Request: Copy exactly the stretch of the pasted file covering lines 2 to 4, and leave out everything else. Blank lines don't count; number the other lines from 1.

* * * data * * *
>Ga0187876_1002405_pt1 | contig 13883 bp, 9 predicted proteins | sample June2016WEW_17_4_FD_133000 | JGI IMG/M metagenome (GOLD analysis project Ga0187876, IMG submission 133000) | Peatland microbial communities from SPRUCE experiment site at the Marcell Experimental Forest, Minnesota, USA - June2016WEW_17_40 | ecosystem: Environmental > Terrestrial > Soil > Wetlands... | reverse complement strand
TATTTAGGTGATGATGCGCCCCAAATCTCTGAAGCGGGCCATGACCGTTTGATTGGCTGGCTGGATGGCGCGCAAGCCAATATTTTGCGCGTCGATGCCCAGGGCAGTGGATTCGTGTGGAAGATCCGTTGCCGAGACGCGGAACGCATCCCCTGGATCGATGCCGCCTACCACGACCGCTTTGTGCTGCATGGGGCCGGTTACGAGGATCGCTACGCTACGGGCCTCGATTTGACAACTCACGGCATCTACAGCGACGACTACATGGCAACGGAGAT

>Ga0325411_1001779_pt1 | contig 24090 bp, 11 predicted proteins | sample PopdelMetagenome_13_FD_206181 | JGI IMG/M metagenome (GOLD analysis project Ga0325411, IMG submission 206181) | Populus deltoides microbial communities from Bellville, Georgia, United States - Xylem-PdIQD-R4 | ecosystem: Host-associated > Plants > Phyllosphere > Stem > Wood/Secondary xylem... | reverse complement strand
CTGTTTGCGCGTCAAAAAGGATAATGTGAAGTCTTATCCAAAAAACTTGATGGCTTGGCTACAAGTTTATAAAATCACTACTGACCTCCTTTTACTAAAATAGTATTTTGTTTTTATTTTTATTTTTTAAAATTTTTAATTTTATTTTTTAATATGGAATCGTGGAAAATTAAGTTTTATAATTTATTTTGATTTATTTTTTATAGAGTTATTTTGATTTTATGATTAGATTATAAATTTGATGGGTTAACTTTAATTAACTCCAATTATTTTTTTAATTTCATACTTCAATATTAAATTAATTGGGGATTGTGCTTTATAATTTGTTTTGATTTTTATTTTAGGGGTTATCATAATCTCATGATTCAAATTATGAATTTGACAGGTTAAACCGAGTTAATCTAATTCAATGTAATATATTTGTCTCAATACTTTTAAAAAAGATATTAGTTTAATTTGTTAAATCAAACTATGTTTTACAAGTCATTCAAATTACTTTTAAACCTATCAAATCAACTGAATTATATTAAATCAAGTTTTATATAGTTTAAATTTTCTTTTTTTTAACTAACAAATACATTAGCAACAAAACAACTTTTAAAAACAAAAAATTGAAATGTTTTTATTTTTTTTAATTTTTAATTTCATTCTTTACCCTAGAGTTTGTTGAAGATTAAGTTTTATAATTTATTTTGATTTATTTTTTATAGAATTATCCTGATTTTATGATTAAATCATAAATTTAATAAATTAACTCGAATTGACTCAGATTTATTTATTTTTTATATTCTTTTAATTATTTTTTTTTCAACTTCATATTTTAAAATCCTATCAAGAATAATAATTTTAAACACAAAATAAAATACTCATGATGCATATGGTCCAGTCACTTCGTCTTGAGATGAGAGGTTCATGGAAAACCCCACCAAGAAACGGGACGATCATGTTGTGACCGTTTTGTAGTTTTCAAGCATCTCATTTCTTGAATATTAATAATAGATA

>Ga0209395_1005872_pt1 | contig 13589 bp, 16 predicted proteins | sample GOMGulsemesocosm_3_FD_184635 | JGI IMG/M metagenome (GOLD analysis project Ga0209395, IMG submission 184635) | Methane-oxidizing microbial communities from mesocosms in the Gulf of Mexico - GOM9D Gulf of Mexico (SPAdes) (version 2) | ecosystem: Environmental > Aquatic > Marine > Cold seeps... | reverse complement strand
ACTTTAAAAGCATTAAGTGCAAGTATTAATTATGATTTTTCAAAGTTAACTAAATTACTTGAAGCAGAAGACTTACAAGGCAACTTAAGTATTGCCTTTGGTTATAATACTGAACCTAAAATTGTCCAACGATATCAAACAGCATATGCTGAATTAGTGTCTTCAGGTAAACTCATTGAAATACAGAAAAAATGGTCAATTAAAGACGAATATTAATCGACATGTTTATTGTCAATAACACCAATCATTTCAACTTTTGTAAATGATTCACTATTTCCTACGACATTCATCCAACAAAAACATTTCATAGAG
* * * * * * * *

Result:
TATTTAGGTGATGATGCGCCCCAAATCTCTGAAGCGGGCCATGACCGTTTGATTGGCTGGCTGGATGGCGCGCAAGCCAATATTTTGCGCGTCGATGCCCAGGGCAGTGGATTCGTGTGGAAGATCCGTTGCCGAGACGCGGAACGCATCCCCTGGATCGATGCCGCCTACCACGACCGCTTTGTGCTGCATGGGGCCGGTTACGAGGATCGCTACGCTACGGGCCTCGATTTGACAACTCACGGCATCTACAGCGACGACTACATGGCAACGGAGAT

>Ga0325411_1001779_pt1 | contig 24090 bp, 11 predicted proteins | sample PopdelMetagenome_13_FD_206181 | JGI IMG/M metagenome (GOLD analysis project Ga0325411, IMG submission 206181) | Populus deltoides microbial communities from Bellville, Georgia, United States - Xylem-PdIQD-R4 | ecosystem: Host-associated > Plants > Phyllosphere > Stem > Wood/Secondary xylem... | reverse complement strand
CTGTTTGCGCGTCAAAAAGGATAATGTGAAGTCTTATCCAAAAAACTTGATGGCTTGGCTACAAGTTTATAAAATCACTACTGACCTCCTTTTACTAAAATAGTATTTTGTTTTTATTTTTATTTTTTAAAATTTTTAATTTTATTTTTTAATATGGAATCGTGGAAAATTAAGTTTTATAATTTATTTTGATTTATTTTTTATAGAGTTATTTTGATTTTATGATTAGATTATAAATTTGATGGGTTAACTTTAATTAACTCCAATTATTTTTTTAATTTCATACTTCAATATTAAATTAATTGGGGATTGTGCTTTATAATTTGTTTTGATTTTTATTTTAGGGGTTATCATAATCTCATGATTCAAATTATGAATTTGACAGGTTAAACCGAGTTAATCTAATTCAATGTAATATATTTGTCTCAATACTTTTAAAAAAGATATTAGTTTAATTTGTTAAATCAAACTATGTTTTACAAGTCATTCAAATTACTTTTAAACCTATCAAATCAACTGAATTATATTAAATCAAGTTTTATATAGTTTAAATTTTCTTTTTTTTAACTAACAAATACATTAGCAACAAAACAACTTTTAAAAACAAAAAATTGAAATGTTTTTATTTTTTTTAATTTTTAATTTCATTCTTTACCCTAGAGTTTGTTGAAGATTAAGTTTTATAATTTATTTTGATTTATTTTTTATAGAATTATCCTGATTTTATGATTAAATCATAAATTTAATAAATTAACTCGAATTGACTCAGATTTATTTATTTTTTATATTCTTTTAATTATTTTTTTTTCAACTTCATATTTTAAAATCCTATCAAGAATAATAATTTTAAACACAAAATAAAATACTCATGATGCATATGGTCCAGTCACTTCGTCTTGAGATGAGAGGTTCATGGAAAACCCCACCAAGAAACGGGACGATCATGTTGTGACCGTTTTGTAGTTTTCAAGCATCTCATTTCTTGAATATTAATAATAGATA